The Pilotlight Programme facilitates such an engagement, matching teams of business people with charities and social enterprises to offer coaching that helps them become more strategic and impactful. It’s a scheme that encourages networking, knowledge sharing and, chiefly, experiential leadership training – a rival to any internal staff development initiative.

 

Since it was first established in 2003, Pilotlight has worked with more than 1,000 Pilotlighters, Pilotlight’s business volunteers, and over 550 charities and social enterprises across the country. The model does not require any charity experience; it is expertly-managed and facilitated by Pilotlight Project Managers, meaning your time and skills are well utilised.

 

This is an important point as volunteers don’t always recognise how broad-ranging their experience is and how it can be applied to solve several business critical issues. Of course there are various hurdles to be overcome, but by combining the efforts of HR and CSR and facilitating a managed process, volunteering can achieve mutually beneficial outcomes for both parties involved.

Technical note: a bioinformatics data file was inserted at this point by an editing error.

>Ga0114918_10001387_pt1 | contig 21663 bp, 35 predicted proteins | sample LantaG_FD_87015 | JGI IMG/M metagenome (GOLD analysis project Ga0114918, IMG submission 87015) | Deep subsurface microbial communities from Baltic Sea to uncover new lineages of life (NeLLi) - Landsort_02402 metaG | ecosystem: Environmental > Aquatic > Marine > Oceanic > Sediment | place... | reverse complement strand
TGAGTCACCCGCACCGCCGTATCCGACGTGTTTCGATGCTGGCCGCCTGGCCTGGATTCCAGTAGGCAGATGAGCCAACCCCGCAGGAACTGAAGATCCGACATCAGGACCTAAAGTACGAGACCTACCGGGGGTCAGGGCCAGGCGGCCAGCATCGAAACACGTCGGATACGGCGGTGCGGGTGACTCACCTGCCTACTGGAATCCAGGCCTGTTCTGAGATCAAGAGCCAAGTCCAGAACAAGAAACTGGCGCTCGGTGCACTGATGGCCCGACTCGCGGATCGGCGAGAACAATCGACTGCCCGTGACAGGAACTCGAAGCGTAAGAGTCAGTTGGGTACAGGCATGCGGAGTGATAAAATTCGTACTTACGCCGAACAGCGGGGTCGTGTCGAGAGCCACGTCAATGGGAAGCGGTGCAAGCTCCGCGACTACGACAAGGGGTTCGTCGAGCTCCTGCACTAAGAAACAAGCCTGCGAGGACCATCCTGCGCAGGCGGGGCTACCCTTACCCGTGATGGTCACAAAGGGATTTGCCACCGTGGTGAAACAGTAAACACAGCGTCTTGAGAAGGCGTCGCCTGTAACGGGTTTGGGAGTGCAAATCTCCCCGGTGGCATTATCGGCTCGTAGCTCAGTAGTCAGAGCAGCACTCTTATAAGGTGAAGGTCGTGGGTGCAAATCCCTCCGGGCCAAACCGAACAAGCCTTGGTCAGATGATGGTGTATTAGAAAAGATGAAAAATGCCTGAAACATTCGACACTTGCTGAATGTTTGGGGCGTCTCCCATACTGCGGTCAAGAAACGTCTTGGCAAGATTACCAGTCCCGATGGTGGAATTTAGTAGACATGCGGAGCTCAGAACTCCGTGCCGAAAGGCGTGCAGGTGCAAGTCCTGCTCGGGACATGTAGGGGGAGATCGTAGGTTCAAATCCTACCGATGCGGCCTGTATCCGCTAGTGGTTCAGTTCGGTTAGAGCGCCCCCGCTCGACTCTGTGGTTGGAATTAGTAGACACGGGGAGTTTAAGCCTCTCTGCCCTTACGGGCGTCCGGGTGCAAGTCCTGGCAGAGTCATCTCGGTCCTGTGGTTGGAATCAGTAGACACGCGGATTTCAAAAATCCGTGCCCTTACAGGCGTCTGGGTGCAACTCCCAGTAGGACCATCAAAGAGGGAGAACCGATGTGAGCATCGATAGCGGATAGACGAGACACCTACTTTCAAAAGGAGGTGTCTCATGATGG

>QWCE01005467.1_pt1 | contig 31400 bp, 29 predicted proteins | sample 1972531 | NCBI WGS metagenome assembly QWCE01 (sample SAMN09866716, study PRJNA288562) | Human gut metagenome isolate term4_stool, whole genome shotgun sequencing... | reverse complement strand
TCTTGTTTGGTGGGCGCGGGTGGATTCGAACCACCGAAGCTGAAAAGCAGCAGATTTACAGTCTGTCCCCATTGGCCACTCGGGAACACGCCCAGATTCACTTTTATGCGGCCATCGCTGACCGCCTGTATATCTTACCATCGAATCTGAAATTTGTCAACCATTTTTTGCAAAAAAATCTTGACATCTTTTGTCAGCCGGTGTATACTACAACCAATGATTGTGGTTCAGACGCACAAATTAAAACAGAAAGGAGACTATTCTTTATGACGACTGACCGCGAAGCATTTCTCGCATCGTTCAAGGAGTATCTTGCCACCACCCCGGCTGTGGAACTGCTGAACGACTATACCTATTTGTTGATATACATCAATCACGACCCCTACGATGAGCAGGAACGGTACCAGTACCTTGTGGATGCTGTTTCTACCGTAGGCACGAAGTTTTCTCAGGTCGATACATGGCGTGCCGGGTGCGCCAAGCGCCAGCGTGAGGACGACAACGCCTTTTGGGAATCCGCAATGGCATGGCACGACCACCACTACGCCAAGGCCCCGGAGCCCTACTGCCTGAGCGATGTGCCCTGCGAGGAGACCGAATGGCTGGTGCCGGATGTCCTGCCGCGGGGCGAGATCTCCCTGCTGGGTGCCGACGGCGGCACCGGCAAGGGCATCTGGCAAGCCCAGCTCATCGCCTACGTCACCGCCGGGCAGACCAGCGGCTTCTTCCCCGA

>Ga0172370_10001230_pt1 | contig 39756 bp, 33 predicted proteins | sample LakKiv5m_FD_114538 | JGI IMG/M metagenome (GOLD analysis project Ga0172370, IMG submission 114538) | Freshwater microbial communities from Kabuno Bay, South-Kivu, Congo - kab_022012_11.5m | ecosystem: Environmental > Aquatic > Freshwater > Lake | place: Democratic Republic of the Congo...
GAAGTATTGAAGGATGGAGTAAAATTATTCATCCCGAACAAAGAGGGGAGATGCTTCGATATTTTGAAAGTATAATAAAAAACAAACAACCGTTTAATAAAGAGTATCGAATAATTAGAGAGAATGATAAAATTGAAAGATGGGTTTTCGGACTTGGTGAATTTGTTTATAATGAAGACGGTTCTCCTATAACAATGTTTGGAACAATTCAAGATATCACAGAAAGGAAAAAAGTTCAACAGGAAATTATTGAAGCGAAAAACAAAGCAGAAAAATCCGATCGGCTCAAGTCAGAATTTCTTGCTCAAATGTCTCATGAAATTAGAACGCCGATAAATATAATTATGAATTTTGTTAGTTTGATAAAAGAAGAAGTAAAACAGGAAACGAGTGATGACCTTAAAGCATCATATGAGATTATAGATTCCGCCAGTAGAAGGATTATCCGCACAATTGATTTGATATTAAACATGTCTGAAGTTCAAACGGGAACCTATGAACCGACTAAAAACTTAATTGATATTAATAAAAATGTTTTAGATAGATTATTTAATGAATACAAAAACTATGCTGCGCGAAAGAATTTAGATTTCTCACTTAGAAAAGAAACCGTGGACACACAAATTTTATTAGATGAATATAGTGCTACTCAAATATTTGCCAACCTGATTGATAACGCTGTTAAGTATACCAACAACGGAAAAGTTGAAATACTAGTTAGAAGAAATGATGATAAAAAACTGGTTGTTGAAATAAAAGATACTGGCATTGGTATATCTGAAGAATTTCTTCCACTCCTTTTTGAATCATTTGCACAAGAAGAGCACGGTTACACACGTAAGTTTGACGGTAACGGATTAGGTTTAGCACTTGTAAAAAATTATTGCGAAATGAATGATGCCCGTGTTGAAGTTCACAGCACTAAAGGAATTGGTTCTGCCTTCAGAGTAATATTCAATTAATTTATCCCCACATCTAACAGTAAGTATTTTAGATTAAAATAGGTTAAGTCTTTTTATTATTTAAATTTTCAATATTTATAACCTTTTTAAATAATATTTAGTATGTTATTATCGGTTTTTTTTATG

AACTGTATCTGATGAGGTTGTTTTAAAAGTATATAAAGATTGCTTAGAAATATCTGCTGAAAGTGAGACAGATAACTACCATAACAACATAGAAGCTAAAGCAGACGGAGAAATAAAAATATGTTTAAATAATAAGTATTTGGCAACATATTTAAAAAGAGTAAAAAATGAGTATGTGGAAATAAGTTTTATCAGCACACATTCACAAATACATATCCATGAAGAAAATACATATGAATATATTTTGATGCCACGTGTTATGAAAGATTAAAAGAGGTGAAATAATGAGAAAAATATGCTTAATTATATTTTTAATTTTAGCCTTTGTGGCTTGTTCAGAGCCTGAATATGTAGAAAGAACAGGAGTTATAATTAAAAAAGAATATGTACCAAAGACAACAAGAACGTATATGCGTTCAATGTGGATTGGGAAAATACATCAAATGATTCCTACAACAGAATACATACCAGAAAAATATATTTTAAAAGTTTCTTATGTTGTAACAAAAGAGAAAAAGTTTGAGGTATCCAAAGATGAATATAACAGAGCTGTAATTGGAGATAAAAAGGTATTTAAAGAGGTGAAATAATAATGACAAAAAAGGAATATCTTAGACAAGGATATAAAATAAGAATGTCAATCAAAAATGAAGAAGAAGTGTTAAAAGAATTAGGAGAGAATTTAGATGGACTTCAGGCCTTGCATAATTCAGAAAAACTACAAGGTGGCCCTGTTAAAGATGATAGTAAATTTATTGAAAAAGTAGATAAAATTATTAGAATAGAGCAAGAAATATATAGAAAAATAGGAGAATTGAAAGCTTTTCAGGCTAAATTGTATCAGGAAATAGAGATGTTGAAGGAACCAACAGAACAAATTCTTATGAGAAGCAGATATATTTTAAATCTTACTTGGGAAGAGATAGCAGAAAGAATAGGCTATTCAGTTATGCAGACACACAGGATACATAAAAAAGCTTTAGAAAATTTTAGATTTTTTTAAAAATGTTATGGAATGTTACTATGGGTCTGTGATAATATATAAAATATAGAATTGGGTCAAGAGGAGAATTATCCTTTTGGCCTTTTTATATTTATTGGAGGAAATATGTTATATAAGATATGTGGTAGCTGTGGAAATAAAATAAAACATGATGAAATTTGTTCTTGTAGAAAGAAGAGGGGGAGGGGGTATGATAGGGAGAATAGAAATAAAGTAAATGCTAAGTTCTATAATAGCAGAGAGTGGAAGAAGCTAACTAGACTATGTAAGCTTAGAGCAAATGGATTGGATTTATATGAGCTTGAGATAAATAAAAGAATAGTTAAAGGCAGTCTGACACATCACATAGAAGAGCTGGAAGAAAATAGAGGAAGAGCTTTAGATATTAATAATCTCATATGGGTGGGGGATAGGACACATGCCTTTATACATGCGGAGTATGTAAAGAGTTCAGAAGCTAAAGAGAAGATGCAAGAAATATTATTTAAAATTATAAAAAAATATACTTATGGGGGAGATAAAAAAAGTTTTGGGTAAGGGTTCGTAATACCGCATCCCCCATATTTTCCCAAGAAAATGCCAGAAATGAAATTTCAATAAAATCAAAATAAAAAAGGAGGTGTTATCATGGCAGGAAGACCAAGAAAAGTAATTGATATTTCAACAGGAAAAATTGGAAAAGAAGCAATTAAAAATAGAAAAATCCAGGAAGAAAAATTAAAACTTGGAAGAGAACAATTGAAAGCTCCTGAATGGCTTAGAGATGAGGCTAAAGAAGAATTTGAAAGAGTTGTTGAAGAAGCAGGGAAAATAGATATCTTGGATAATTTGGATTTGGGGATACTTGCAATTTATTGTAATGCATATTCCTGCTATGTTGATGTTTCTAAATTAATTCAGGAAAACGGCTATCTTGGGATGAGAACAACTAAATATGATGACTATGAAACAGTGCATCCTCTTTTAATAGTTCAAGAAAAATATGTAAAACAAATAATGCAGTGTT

To put the business benefit into perspective, 79 per cent of Pilotlighters reported higher job satisfaction after taking part in the programme last year and 70 per cent said the initiative had complemented their career development. In addition, 95 per cent said it had improved their coaching skills and 82 per cent felt it had helped to increase their professional network. That said, businesses need to have the dedicated time to fully benefit from the project. It’s not a venture to be rushed: it is a carefully managed 10-12 month engagement of 3 hour meetings monthly and having the space to allow for holistic business planning is invaluable to charities.

 

People are also increasingly valuing leaders that display empathy and compassion – it’s no longer solely about power, privilege and profit. CSR can help employees become well-rounded leaders before they reach the C-suite, allowing them to develop soft skills such as team building and skill sharing.